The genius of Parkrun

Photo some rights reserved by Darren Foreman.

We’ve been told we need to exercise more for years now, but finally it seems to be sinking in. While the stats for the proportion of people who are overweight or obese are still awful and the number of people who get little to no regular exercise are nothing to be proud about, there are more and more organisations catering to growing demand for physical activity.

Alongside teams we’ve worked with at BGV like GoodGym, Run an Empire and The Hard Yard, my favourite example is Parkrun. It’s been going since 2004 but has really started ramping up in the last few years and now operates in 15 countries with over a hundred thousand people all running a timed 5km on a Saturday morning just for fun.

To begin with we collated all results on paper and the finish tokens were washers from the local hardware store! But eventually we ramped up the technology, and so the parkrun registration and barcode result system was born.

It is a genius system — so simple but effective, which could be said of the design of the organisation as a whole. It’s completely reliant on volunteers and every Parkrun around the world has the same basic pattern. This leads to Parkrun tourism with people racing to see how many different runs they can do. I’ve got my eye on the busiest Parkrun in the world which is in North Beach in Durban, South Africa where they had over 2,000 runners last weekend.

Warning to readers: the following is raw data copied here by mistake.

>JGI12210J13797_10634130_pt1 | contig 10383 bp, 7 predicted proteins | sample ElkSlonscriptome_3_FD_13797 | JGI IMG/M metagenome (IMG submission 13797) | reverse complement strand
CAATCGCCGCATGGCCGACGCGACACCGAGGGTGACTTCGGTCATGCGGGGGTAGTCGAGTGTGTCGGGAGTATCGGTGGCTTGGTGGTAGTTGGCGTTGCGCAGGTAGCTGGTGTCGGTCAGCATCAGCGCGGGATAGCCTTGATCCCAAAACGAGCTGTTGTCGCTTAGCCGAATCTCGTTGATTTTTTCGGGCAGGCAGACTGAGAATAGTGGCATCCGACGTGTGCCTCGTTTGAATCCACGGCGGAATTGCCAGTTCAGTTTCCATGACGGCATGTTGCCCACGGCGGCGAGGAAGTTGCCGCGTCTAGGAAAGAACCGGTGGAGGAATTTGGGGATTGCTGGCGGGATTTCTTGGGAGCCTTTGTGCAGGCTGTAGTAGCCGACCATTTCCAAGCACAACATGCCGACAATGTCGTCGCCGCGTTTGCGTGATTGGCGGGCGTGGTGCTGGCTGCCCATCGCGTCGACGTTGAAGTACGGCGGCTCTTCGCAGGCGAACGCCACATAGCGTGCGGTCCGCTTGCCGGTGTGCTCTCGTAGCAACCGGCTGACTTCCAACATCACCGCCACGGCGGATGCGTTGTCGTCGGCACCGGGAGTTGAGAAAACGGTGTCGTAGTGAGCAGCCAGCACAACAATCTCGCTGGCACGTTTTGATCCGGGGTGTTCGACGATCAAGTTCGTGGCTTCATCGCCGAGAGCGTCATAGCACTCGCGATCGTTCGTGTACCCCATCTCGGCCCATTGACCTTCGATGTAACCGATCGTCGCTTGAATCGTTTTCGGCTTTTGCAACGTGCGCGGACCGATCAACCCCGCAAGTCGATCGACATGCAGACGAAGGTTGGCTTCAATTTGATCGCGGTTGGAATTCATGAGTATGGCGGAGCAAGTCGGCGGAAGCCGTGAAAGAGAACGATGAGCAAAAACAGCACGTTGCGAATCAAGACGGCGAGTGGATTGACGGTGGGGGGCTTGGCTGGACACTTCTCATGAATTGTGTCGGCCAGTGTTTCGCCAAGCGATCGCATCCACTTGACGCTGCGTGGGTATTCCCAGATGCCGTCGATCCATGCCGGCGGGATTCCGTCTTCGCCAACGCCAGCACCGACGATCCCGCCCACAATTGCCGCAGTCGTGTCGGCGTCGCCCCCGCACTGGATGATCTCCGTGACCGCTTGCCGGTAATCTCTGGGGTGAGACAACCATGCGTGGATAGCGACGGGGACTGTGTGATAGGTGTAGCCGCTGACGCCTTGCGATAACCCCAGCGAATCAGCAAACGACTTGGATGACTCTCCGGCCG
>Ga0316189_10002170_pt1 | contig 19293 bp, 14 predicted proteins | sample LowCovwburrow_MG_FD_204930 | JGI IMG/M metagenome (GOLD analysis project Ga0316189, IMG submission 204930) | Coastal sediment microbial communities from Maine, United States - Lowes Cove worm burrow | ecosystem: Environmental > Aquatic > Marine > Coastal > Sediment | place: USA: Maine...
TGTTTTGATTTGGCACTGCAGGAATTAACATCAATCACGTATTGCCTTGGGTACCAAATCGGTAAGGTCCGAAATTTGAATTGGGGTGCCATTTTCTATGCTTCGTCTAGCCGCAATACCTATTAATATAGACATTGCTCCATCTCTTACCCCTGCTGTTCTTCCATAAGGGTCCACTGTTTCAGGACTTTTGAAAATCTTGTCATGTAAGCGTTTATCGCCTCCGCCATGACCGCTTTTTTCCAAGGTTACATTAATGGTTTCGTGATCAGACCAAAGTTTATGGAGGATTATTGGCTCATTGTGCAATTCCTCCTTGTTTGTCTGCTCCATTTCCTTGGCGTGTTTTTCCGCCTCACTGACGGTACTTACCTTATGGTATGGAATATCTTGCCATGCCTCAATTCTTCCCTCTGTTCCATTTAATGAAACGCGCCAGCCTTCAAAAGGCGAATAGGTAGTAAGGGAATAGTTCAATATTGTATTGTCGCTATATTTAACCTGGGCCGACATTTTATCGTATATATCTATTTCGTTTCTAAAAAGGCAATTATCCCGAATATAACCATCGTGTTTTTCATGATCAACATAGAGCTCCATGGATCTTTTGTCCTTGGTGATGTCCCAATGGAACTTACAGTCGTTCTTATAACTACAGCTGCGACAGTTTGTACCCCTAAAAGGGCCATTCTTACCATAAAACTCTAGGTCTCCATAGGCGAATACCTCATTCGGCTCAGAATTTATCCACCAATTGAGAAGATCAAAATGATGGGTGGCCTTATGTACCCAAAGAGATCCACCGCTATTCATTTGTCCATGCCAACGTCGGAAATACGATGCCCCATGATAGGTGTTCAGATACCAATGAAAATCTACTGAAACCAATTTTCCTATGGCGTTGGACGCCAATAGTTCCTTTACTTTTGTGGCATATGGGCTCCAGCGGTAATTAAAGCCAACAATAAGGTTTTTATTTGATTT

I love going along to my local event in Mile End Park in London. There were over 400 people there this weekend and I don’t think that was just because the IAAF World Athletics Championships were taking place round the corner. There’s plenty of room to grow and I think we’ll see more and more organisations catering for the demand from people to get more active.

Ten years on from the first murmurings of the financial crisis

Alastair Darling was on the radio this week talking about how he got his first inkling of the financial crisis while on holiday in France. It was ten years ago and he’d walked into the local village to pick up some croissants and a copy of the FT and he read the news that BNP Paribas had frozen three funds with exposure to sub-prime mortgages. I was just looking back in my diary and it turns out I was on holiday in a French village as well — I have to admit that I didn’t read the FT and I had no suspicion of what was going to happen until many months later, but the crisis went on to have a big effect on everything around me.